Long-term users of a popular street drug called ecstasy experience memory loss, says a new study led by psychology professor Konstantine Zakzanis. The study, published in the April 9 issue of the journal Neurology, followed 15 ecstasy users for one year and found continued use of the drug led to progressive memory impairment. Neuropsychological tests at the beginning and end of the 12 months measured the participants’ cognitive function and everyday memory using tasks such as face and object recognition, name recall and story recollection. Over the year, the participants’ scores either declined or were static, but did not improve. Retrospective memory – for example, the ability to recall a short prose passage immediately and after a brief delay – declined most significantly. “A significant proportion of users may eventually be at risk for long-term neurotoxicological effects, particularly in the hippocampus, a brain region that is believed to play an important role in learning and the consolidation of new memories,” says Zakzanis, of the University of Toronto at Scarborough’s division of life sciences.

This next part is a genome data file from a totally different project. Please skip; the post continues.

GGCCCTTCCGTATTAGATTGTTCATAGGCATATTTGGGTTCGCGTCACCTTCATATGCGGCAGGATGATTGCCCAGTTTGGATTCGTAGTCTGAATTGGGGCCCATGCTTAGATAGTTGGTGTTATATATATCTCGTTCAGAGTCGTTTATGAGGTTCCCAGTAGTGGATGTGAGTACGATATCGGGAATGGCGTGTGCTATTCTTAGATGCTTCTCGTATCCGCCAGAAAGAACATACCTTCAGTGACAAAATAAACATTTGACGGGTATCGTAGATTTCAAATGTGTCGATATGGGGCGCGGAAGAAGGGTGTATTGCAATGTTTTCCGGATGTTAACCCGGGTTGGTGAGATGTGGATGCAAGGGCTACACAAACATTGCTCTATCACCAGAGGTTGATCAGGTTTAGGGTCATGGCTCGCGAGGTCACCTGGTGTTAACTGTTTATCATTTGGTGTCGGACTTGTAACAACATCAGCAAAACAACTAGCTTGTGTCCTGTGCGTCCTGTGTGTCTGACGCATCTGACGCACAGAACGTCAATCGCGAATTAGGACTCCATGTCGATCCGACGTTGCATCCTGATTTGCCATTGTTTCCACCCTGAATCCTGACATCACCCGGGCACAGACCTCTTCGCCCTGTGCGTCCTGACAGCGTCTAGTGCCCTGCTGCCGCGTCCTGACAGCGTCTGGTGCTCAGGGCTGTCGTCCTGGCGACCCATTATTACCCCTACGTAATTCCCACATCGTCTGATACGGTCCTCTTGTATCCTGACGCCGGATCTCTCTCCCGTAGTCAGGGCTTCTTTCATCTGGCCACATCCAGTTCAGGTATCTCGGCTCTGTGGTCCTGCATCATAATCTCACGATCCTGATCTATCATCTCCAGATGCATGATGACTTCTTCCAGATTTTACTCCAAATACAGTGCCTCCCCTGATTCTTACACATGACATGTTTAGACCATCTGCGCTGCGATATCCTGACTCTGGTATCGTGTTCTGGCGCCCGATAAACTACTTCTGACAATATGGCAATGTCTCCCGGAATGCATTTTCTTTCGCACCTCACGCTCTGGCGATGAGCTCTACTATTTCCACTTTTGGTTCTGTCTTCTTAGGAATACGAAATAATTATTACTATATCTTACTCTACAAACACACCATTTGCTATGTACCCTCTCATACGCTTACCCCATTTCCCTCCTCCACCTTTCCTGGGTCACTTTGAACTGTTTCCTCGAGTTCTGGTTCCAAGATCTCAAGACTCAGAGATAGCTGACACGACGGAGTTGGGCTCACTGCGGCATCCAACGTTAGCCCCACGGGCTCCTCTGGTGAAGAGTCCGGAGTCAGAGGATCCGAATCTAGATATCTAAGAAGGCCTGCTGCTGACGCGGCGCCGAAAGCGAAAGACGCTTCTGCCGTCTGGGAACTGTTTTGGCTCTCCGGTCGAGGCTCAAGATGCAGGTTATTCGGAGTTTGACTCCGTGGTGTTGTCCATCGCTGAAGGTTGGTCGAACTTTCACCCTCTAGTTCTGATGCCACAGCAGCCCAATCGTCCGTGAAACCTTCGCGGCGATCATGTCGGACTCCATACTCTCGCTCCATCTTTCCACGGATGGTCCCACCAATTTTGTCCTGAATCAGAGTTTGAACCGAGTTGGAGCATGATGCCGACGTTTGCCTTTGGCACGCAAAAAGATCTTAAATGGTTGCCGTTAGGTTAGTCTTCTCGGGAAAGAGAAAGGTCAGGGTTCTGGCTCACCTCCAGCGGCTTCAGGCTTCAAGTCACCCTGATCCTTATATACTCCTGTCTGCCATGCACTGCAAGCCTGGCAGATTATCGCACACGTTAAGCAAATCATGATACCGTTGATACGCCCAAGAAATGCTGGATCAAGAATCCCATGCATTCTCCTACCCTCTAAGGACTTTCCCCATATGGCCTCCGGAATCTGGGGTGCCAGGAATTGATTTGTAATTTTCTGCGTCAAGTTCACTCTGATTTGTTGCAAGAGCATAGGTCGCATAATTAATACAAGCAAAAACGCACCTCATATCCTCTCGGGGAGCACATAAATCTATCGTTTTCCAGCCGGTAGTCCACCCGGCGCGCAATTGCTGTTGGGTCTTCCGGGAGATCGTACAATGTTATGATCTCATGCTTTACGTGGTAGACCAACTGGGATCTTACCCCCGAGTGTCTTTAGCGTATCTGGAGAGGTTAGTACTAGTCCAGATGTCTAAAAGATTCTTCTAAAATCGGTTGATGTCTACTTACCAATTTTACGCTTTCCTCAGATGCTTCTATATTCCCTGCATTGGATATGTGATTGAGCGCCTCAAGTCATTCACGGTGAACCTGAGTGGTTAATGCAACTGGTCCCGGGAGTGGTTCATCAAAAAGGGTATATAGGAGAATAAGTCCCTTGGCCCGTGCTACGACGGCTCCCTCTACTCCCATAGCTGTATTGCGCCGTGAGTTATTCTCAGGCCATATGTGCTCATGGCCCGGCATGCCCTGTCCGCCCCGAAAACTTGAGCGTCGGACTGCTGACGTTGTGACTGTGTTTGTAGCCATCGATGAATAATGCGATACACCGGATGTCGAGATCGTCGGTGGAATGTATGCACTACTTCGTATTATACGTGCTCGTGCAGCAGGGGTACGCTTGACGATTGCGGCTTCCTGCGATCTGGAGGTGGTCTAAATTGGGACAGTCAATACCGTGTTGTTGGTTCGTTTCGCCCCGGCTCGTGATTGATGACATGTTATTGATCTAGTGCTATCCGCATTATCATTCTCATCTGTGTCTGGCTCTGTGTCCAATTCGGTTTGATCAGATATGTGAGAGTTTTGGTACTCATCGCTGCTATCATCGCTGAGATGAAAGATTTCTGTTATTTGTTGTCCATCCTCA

A U of T lab is working with actors, writers and directors on how they could harness AI and other emerging technologies to generate new ideas and – just maybe – reinvent theatre